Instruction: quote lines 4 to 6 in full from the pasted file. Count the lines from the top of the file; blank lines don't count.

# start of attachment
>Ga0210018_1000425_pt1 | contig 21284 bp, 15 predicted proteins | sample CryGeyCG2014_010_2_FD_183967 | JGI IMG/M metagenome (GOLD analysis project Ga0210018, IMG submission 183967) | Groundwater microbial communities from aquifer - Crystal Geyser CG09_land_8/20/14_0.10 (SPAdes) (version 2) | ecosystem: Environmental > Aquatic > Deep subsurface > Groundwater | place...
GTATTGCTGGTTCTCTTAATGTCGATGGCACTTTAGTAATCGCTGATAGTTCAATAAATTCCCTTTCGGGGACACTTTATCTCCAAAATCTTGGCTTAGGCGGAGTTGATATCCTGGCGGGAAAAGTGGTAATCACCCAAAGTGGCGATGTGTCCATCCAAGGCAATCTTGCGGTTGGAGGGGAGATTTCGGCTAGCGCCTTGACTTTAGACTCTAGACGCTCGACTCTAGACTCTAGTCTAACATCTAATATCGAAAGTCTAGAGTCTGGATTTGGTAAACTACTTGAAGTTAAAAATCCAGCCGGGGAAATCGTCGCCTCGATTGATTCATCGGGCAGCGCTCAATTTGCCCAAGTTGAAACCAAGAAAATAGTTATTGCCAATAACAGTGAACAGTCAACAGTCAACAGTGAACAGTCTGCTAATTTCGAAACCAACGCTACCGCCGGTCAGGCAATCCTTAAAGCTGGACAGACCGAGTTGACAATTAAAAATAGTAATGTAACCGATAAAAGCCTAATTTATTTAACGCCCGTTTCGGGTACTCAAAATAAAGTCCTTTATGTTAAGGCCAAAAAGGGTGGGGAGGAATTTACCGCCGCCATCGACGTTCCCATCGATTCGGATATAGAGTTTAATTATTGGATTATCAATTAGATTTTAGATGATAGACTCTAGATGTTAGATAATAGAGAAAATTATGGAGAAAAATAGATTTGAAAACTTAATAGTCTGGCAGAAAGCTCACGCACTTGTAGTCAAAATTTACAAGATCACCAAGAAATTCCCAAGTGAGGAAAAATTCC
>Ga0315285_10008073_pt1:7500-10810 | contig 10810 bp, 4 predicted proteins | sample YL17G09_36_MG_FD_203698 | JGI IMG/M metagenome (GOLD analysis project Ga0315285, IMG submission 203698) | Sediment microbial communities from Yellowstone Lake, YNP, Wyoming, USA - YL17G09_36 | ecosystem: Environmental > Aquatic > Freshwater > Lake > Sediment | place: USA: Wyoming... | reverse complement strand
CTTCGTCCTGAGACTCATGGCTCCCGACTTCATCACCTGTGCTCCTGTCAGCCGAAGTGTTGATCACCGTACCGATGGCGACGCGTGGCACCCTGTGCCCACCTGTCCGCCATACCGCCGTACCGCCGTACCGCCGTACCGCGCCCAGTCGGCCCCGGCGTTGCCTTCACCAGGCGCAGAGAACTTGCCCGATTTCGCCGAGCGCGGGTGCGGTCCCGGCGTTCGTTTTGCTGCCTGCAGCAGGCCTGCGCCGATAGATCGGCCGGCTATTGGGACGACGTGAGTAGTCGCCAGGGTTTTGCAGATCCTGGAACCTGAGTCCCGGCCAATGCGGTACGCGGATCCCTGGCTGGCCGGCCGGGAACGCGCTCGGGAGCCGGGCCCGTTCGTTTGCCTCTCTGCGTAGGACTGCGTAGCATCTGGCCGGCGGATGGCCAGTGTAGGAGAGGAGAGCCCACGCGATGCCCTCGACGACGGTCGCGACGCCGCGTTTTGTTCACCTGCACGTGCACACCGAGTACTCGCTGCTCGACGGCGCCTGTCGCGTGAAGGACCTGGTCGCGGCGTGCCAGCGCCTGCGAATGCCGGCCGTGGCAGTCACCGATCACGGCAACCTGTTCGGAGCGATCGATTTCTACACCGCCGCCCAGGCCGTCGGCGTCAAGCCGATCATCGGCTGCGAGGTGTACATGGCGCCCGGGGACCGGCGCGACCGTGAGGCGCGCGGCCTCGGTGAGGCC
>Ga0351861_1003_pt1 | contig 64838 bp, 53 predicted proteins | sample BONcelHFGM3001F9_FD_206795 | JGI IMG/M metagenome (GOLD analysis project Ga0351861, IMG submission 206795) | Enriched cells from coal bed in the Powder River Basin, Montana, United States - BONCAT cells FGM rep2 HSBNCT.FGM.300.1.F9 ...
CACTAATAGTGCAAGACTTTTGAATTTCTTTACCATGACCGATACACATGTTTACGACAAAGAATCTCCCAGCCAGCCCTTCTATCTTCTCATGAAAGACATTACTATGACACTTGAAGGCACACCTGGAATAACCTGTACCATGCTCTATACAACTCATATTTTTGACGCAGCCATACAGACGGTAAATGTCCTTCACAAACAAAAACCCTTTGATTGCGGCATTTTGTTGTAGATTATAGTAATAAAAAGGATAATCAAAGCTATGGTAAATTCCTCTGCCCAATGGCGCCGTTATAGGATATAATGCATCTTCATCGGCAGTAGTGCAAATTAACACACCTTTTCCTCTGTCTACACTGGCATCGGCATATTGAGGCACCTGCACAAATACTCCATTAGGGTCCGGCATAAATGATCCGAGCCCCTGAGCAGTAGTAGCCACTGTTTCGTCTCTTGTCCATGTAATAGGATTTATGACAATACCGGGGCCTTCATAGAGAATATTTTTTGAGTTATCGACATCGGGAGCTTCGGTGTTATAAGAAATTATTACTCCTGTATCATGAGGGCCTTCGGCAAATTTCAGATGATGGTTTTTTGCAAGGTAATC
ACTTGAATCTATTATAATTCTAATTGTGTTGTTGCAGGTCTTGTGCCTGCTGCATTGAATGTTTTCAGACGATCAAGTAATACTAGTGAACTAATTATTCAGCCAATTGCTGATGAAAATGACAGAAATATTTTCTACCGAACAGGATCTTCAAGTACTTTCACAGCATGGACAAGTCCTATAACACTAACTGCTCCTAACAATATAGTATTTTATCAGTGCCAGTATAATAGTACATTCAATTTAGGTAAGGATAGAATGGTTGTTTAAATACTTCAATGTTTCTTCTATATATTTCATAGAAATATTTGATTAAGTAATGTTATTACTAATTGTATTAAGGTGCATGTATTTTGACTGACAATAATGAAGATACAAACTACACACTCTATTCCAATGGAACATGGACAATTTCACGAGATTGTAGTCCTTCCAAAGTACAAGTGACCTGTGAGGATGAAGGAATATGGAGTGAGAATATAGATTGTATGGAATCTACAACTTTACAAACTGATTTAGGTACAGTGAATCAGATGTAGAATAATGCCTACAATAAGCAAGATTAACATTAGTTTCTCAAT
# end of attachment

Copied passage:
CTTCGTCCTGAGACTCATGGCTCCCGACTTCATCACCTGTGCTCCTGTCAGCCGAAGTGTTGATCACCGTACCGATGGCGACGCGTGGCACCCTGTGCCCACCTGTCCGCCATACCGCCGTACCGCCGTACCGCCGTACCGCGCCCAGTCGGCCCCGGCGTTGCCTTCACCAGGCGCAGAGAACTTGCCCGATTTCGCCGAGCGCGGGTGCGGTCCCGGCGTTCGTTTTGCTGCCTGCAGCAGGCCTGCGCCGATAGATCGGCCGGCTATTGGGACGACGTGAGTAGTCGCCAGGGTTTTGCAGATCCTGGAACCTGAGTCCCGGCCAATGCGGTACGCGGATCCCTGGCTGGCCGGCCGGGAACGCGCTCGGGAGCCGGGCCCGTTCGTTTGCCTCTCTGCGTAGGACTGCGTAGCATCTGGCCGGCGGATGGCCAGTGTAGGAGAGGAGAGCCCACGCGATGCCCTCGACGACGGTCGCGACGCCGCGTTTTGTTCACCTGCACGTGCACACCGAGTACTCGCTGCTCGACGGCGCCTGTCGCGTGAAGGACCTGGTCGCGGCGTGCCAGCGCCTGCGAATGCCGGCCGTGGCAGTCACCGATCACGGCAACCTGTTCGGAGCGATCGATTTCTACACCGCCGCCCAGGCCGTCGGCGTCAAGCCGATCATCGGCTGCGAGGTGTACATGGCGCCCGGGGACCGGCGCGACCGTGAGGCGCGCGGCCTCGGTGAGGCC
>Ga0351861_1003_pt1 | contig 64838 bp, 53 predicted proteins | sample BONcelHFGM3001F9_FD_206795 | JGI IMG/M metagenome (GOLD analysis project Ga0351861, IMG submission 206795) | Enriched cells from coal bed in the Powder River Basin, Montana, United States - BONCAT cells FGM rep2 HSBNCT.FGM.300.1.F9 ...
CACTAATAGTGCAAGACTTTTGAATTTCTTTACCATGACCGATACACATGTTTACGACAAAGAATCTCCCAGCCAGCCCTTCTATCTTCTCATGAAAGACATTACTATGACACTTGAAGGCACACCTGGAATAACCTGTACCATGCTCTATACAACTCATATTTTTGACGCAGCCATACAGACGGTAAATGTCCTTCACAAACAAAAACCCTTTGATTGCGGCATTTTGTTGTAGATTATAGTAATAAAAAGGATAATCAAAGCTATGGTAAATTCCTCTGCCCAATGGCGCCGTTATAGGATATAATGCATCTTCATCGGCAGTAGTGCAAATTAACACACCTTTTCCTCTGTCTACACTGGCATCGGCATATTGAGGCACCTGCACAAATACTCCATTAGGGTCCGGCATAAATGATCCGAGCCCCTGAGCAGTAGTAGCCACTGTTTCGTCTCTTGTCCATGTAATAGGATTTATGACAATACCGGGGCCTTCATAGAGAATATTTTTTGAGTTATCGACATCGGGAGCTTCGGTGTTATAAGAAATTATTACTCCTGTATCATGAGGGCCTTCGGCAAATTTCAGATGATGGTTTTTTGCAAGGTAATC